How to teach reporters to write

Sep 1, 2021

Publisher, Lexington (South Carolina) Chronicle

Community newspaper editors and publishers have a growing problem.

Where can they find experienced reporters who can write their way out of a paper bag?

Please forgive the cliche, but the labor market is against us.

The best most of us can do is to recruit local people.

Many of them might not have written anything longer than a grocery list.

That means we have to coach and show them how.

In 40 years of coaching, many editors complained to me that college graduates can’t write compellingly.

By compellingly, they mean to write in an engaging way, a connecting way that persuades their readers.

Many of us need to break through a clutter of words in print, on the air, on billboards and everywhere we turn.

Clear thinking leads to clear writing and vice versa.

It’s what your wannabe reporters need to learn to do.

A new book, The Art of Compelling Writing, aims to aid you in coaching them.

The book is fun and easy to read. I can make that claim because I wrote it.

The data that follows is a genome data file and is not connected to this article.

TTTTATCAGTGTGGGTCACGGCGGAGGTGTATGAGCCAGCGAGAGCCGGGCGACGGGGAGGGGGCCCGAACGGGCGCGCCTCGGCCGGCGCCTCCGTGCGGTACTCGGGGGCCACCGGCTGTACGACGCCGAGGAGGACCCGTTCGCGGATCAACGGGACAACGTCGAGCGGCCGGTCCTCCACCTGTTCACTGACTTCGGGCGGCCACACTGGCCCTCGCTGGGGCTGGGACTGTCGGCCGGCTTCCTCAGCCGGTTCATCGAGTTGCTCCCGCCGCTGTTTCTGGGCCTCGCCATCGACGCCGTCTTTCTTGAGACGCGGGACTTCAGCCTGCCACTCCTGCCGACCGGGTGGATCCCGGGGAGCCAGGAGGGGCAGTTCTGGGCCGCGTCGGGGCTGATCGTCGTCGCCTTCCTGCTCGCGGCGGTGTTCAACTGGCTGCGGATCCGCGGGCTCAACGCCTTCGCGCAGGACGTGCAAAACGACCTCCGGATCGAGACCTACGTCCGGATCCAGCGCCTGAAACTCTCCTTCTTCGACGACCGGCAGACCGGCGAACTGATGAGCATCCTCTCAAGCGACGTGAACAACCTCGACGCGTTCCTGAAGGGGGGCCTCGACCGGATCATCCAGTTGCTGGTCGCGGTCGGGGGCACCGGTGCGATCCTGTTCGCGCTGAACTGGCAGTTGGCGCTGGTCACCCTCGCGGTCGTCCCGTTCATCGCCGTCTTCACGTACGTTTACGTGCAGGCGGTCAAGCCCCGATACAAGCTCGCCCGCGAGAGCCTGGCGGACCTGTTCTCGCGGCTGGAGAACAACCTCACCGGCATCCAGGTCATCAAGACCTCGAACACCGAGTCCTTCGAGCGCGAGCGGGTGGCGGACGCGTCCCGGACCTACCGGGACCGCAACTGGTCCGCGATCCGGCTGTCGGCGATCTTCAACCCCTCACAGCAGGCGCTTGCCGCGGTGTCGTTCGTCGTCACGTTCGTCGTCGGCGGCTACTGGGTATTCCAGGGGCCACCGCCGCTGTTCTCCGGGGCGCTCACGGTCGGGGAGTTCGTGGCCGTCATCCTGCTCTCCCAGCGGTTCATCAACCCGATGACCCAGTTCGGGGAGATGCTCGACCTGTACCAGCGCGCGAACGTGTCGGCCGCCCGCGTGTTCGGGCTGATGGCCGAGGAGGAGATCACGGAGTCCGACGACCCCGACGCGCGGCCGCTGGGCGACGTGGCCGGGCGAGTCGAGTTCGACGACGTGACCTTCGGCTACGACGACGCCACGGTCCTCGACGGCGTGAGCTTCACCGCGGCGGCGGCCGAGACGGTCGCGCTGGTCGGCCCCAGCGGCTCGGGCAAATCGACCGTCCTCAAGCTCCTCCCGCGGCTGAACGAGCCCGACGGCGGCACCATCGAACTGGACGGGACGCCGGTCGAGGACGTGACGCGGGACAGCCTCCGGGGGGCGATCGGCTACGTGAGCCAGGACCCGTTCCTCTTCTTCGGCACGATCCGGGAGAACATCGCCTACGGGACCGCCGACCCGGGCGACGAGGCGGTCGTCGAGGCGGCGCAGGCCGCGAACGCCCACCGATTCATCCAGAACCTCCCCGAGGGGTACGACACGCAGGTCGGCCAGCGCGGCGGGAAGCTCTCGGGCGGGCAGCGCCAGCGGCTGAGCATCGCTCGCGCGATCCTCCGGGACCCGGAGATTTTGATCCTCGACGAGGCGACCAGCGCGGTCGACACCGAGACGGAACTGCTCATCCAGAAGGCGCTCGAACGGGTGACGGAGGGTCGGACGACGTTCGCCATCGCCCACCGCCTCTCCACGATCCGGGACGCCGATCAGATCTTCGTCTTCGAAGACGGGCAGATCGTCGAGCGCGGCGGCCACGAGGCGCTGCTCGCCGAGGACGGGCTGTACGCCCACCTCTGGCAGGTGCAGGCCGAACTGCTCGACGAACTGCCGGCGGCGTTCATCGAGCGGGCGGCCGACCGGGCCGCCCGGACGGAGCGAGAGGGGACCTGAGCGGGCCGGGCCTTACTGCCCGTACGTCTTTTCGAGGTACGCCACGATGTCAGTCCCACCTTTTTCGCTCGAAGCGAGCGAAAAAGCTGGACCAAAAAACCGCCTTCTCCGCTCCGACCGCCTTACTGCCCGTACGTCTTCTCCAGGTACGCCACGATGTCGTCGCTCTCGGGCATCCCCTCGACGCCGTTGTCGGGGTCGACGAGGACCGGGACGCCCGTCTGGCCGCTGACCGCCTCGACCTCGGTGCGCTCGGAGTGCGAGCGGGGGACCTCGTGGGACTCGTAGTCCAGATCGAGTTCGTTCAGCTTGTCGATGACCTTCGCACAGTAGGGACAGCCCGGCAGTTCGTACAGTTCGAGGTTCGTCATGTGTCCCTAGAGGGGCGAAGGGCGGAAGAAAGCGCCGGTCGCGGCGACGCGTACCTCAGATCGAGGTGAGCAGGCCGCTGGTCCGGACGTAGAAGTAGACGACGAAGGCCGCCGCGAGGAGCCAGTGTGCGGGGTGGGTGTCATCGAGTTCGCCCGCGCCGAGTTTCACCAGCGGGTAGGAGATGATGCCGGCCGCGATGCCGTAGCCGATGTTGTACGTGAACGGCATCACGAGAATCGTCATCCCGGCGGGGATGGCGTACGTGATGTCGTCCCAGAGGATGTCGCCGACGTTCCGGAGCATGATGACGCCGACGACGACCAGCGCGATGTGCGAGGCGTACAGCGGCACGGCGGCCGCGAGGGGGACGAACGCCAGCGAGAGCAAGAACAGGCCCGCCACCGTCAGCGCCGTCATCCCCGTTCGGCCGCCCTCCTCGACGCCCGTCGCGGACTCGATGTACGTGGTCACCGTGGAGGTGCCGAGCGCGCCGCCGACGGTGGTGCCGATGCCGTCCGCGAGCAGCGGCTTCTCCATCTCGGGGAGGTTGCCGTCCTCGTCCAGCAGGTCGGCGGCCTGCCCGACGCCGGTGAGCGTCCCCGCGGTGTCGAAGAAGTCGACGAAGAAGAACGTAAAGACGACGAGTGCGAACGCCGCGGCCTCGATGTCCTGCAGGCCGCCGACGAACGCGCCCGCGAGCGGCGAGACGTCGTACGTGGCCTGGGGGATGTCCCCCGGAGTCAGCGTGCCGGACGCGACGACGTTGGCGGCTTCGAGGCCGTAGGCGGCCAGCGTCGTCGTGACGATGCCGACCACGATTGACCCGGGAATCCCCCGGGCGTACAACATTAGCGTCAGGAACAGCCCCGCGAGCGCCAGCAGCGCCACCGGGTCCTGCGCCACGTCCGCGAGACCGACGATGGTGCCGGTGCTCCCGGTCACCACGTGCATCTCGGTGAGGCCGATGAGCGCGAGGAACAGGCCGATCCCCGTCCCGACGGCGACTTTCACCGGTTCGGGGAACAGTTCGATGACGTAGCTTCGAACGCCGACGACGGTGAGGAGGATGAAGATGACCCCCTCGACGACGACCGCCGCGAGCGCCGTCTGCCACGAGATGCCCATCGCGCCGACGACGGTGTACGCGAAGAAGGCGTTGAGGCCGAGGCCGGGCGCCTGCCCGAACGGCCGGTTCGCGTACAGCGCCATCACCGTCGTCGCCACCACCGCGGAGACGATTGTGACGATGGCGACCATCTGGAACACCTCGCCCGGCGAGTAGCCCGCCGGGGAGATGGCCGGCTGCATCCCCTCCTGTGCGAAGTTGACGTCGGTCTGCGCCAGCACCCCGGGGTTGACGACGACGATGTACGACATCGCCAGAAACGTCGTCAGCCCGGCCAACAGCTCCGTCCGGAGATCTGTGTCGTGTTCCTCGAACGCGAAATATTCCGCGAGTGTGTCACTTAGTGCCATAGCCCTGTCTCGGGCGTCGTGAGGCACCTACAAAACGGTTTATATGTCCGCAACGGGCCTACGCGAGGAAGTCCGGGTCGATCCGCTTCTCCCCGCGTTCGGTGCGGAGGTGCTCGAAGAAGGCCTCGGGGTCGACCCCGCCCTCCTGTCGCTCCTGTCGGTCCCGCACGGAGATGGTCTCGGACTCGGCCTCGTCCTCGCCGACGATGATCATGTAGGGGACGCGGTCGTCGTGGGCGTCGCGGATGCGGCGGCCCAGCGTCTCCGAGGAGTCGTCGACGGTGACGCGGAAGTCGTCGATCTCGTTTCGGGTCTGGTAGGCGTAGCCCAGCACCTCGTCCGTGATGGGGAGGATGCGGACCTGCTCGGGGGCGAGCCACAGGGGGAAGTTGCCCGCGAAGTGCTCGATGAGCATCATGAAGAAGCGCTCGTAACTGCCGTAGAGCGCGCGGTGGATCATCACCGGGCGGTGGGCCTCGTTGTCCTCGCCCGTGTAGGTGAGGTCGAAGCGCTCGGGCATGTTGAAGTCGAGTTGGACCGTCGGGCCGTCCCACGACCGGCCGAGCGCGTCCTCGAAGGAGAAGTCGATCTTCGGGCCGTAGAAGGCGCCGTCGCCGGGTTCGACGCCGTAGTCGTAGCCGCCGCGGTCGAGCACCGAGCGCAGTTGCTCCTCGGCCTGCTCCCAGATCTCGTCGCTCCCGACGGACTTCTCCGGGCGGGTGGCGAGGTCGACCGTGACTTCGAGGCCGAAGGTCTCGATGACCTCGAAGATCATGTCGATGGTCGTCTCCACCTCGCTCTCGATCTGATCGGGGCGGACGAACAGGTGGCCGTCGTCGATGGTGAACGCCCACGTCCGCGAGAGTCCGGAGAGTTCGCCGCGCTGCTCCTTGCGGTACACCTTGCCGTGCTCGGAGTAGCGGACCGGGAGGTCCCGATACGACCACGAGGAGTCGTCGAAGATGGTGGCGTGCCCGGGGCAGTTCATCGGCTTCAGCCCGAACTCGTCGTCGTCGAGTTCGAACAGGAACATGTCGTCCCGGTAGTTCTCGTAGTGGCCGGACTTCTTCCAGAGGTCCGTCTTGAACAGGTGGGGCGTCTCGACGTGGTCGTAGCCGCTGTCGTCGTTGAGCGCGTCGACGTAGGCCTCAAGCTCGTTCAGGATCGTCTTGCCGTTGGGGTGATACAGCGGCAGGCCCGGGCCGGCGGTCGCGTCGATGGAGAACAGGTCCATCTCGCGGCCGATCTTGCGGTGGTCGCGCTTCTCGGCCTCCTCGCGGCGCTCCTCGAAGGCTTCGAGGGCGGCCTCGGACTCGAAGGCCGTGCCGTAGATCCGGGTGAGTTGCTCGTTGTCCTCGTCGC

Included in the book are examples from writers and editors who influenced me.

I hope they will influence you, too.

The book has been compiled from notes to our reporters.

The notes also went to more than 50 newspapers, colleges and news services where I coached.

The book is designed to help you and your people find the right words and use them.

Earl Nightingale observed that writers with few words are like workmen with few tools.

Mark Twain said, “The difference between the right word and the almost right word is like lightning and the lightning bug.”

You can almost hear the thunder.

A digital edition of The Art of Compelling Writing is available at for $9.99.

Pub Aux readers can have it for $4.99 by writing me at

Jerry Bellune and his family publish two weekly newspapers and a daily local news and sports website at that attracts up to 3,000 visitors a day.